- How many dentists work in this office? - It's important to have an ongoing relationship with the same dentist and not have to see multiple dentists. Your personal dentist will have a better understanding of your needs as a patient, you prefer to have vaseline on your lips to minimize cracking, your back doesn't allow you to sit in the chair for very long, you have to take a break standing up every so often. Your dentist will know these details from the first visit and stay within your comfort zone. Since these personal details are not generally documented by most dentists in the patient chart, seeing a different dentist the next time can be quite frustrating.
- Is the dentist a professional member of industry organizations? - Having a dentist involved in professional organizations such as American Dental Association, allows the dentist to meet with colleagues and stay up to date on the latest innovations and techniques by dedicating his time to many continued education courses. Many dentists have a respect for the profession they serve but you want a dentist that is willing to advance with the times and offer you the best available in the industry.
- What other dental services are offered besides the general services? - Incase you are in need of a special service such as root canal or an extraction, it's quite convenient and less costly to have all your needs met in one office and not have to go through the process of evaluating someone else. Many experienced dentists are qualified and capable of performing these special services without referring you out to someone else.
- Is the dentist accepting your dental insurance and is he a preferred provider? - This is quite a comfusing subject for most patients, almost all dental offices will tell you they accept your dental insurance if you have a PPO plan. Finding a contracted dentist means the dentist has agreed to accept the discounted fees from your insurance company. This decreases your co-pay responsibilities, 20 percent of $700 is a lot less than 20 percent of $1000. Most dental insurance plans have a yearly maximum such as $1500 per year, by finding a contracted dentist your yearly maximum will last longer. It is always the patient's responsibility to understand their dental plan, but a good dental office, should take the time to answer your questions and explain your coverage in detail.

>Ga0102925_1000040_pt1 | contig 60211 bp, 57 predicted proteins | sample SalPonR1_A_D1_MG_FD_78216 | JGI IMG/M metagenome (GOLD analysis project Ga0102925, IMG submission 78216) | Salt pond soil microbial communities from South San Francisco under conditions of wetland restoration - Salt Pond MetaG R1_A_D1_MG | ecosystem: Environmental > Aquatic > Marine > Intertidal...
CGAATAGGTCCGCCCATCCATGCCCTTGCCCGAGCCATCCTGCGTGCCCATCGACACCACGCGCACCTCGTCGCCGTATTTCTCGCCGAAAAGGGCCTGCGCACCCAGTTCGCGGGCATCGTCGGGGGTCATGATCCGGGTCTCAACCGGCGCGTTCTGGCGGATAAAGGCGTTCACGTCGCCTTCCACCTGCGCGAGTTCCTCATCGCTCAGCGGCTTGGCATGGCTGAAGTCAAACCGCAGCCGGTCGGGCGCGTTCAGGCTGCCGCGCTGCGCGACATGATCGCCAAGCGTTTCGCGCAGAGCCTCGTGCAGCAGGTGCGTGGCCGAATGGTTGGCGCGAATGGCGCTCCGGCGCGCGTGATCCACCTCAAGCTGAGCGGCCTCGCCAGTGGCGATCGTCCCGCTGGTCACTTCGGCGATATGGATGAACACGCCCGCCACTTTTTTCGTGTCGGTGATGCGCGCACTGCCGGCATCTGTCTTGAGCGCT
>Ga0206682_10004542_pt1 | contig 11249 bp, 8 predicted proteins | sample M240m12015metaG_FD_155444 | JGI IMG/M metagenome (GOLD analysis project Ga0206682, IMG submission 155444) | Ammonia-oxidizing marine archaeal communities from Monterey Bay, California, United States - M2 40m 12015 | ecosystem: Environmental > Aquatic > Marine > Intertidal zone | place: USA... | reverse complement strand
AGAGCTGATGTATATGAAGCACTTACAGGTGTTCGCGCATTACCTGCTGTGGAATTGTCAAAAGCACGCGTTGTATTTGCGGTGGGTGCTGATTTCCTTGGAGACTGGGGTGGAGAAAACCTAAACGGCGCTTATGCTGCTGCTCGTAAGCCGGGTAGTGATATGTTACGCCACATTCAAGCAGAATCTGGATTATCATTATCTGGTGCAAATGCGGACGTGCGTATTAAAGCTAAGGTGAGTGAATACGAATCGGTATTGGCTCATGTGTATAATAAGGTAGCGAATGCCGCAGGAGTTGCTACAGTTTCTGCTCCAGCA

- Does the office offer a payment plan? - Many dental offices require immediate payments, some may offer payment plans such as CareCredit. You need to make sure you are comfortable with their financial policies.
OBSERVATIONS (on the phone or in person)
First Impression - Most of us are equipped with a "gut feeling", and should listen to it. If you were able to visit the office, Did you feel comfortable when you walked in? - The thought of visiting a dentist is stressful enough for most, the office should have an anxiety-free, friendly environment, this usually helps to ease a lot of the anxiety most of us feel when visiting the dentist for treatments. Did the office look clean and organized?, was there many patients in the waiting room that looked frustrated for waiting too long.
Staff- Did the staff greet you or were they pre-occupied with their daily routine. During your relationship with the dental office, you will have to interact with the staff just as much as the dentist, it's best to feel comfortable and at ease, otherwise you will run into uncomfortable situations in the future. If you get the chance to meet the doctor, trust your gut feeling, what was your first impression, did he look genuine and friendly?
Now that you've evaluated the few dental offices on your list, pick the one that fits your needs the most and make an initial appointment where you can evaluate the dentist himself. It seems like a lot to think about, but remember you want to make sure that who you choose will be responsible for your oral health and you want them to care about it as much as you do.